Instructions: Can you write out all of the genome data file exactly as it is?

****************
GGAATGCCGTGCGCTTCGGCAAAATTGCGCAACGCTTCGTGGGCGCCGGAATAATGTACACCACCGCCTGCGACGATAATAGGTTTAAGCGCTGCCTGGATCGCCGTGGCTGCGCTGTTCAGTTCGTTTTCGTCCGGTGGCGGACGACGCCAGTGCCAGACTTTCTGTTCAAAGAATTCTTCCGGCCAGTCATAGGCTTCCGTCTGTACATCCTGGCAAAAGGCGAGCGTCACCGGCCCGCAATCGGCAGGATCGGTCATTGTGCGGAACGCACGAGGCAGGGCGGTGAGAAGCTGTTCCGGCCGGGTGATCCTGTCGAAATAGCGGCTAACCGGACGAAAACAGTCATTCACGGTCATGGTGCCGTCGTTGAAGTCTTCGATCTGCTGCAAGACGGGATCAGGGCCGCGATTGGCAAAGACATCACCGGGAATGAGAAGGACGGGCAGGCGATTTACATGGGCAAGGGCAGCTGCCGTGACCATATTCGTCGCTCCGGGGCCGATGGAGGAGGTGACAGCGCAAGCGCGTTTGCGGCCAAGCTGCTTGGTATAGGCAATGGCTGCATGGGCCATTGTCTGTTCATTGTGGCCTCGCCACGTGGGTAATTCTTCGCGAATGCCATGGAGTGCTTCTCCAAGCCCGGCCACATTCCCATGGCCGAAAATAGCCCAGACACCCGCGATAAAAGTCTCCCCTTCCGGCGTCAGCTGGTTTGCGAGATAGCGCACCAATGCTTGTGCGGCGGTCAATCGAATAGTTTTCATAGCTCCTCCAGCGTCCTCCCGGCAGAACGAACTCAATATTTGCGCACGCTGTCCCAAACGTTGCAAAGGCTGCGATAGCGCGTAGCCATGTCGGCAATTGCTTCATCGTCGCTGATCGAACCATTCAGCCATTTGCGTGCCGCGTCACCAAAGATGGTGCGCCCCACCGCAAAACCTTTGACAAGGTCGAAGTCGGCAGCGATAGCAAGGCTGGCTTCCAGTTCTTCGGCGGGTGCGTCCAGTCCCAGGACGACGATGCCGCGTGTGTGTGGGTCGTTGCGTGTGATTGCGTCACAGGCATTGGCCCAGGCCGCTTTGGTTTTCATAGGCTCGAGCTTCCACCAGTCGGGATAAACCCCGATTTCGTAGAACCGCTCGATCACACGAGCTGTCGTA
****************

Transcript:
GGAATGCCGTGCGCTTCGGCAAAATTGCGCAACGCTTCGTGGGCGCCGGAATAATGTACACCACCGCCTGCGACGATAATAGGTTTAAGCGCTGCCTGGATCGCCGTGGCTGCGCTGTTCAGTTCGTTTTCGTCCGGTGGCGGACGACGCCAGTGCCAGACTTTCTGTTCAAAGAATTCTTCCGGCCAGTCATAGGCTTCCGTCTGTACATCCTGGCAAAAGGCGAGCGTCACCGGCCCGCAATCGGCAGGATCGGTCATTGTGCGGAACGCACGAGGCAGGGCGGTGAGAAGCTGTTCCGGCCGGGTGATCCTGTCGAAATAGCGGCTAACCGGACGAAAACAGTCATTCACGGTCATGGTGCCGTCGTTGAAGTCTTCGATCTGCTGCAAGACGGGATCAGGGCCGCGATTGGCAAAGACATCACCGGGAATGAGAAGGACGGGCAGGCGATTTACATGGGCAAGGGCAGCTGCCGTGACCATATTCGTCGCTCCGGGGCCGATGGAGGAGGTGACAGCGCAAGCGCGTTTGCGGCCAAGCTGCTTGGTATAGGCAATGGCTGCATGGGCCATTGTCTGTTCATTGTGGCCTCGCCACGTGGGTAATTCTTCGCGAATGCCATGGAGTGCTTCTCCAAGCCCGGCCACATTCCCATGGCCGAAAATAGCCCAGACACCCGCGATAAAAGTCTCCCCTTCCGGCGTCAGCTGGTTTGCGAGATAGCGCACCAATGCTTGTGCGGCGGTCAATCGAATAGTTTTCATAGCTCCTCCAGCGTCCTCCCGGCAGAACGAACTCAATATTTGCGCACGCTGTCCCAAACGTTGCAAAGGCTGCGATAGCGCGTAGCCATGTCGGCAATTGCTTCATCGTCGCTGATCGAACCATTCAGCCATTTGCGTGCCGCGTCACCAAAGATGGTGCGCCCCACCGCAAAACCTTTGACAAGGTCGAAGTCGGCAGCGATAGCAAGGCTGGCTTCCAGTTCTTCGGCGGGTGCGTCCAGTCCCAGGACGACGATGCCGCGTGTGTGTGGGTCGTTGCGTGTGATTGCGTCACAGGCATTGGCCCAGGCCGCTTTGGTTTTCATAGGCTCGAGCTTCCACCAGTCGGGATAAACCCCGATTTCGTAGAACCGCTCGATCACACGAGCTGTCGTA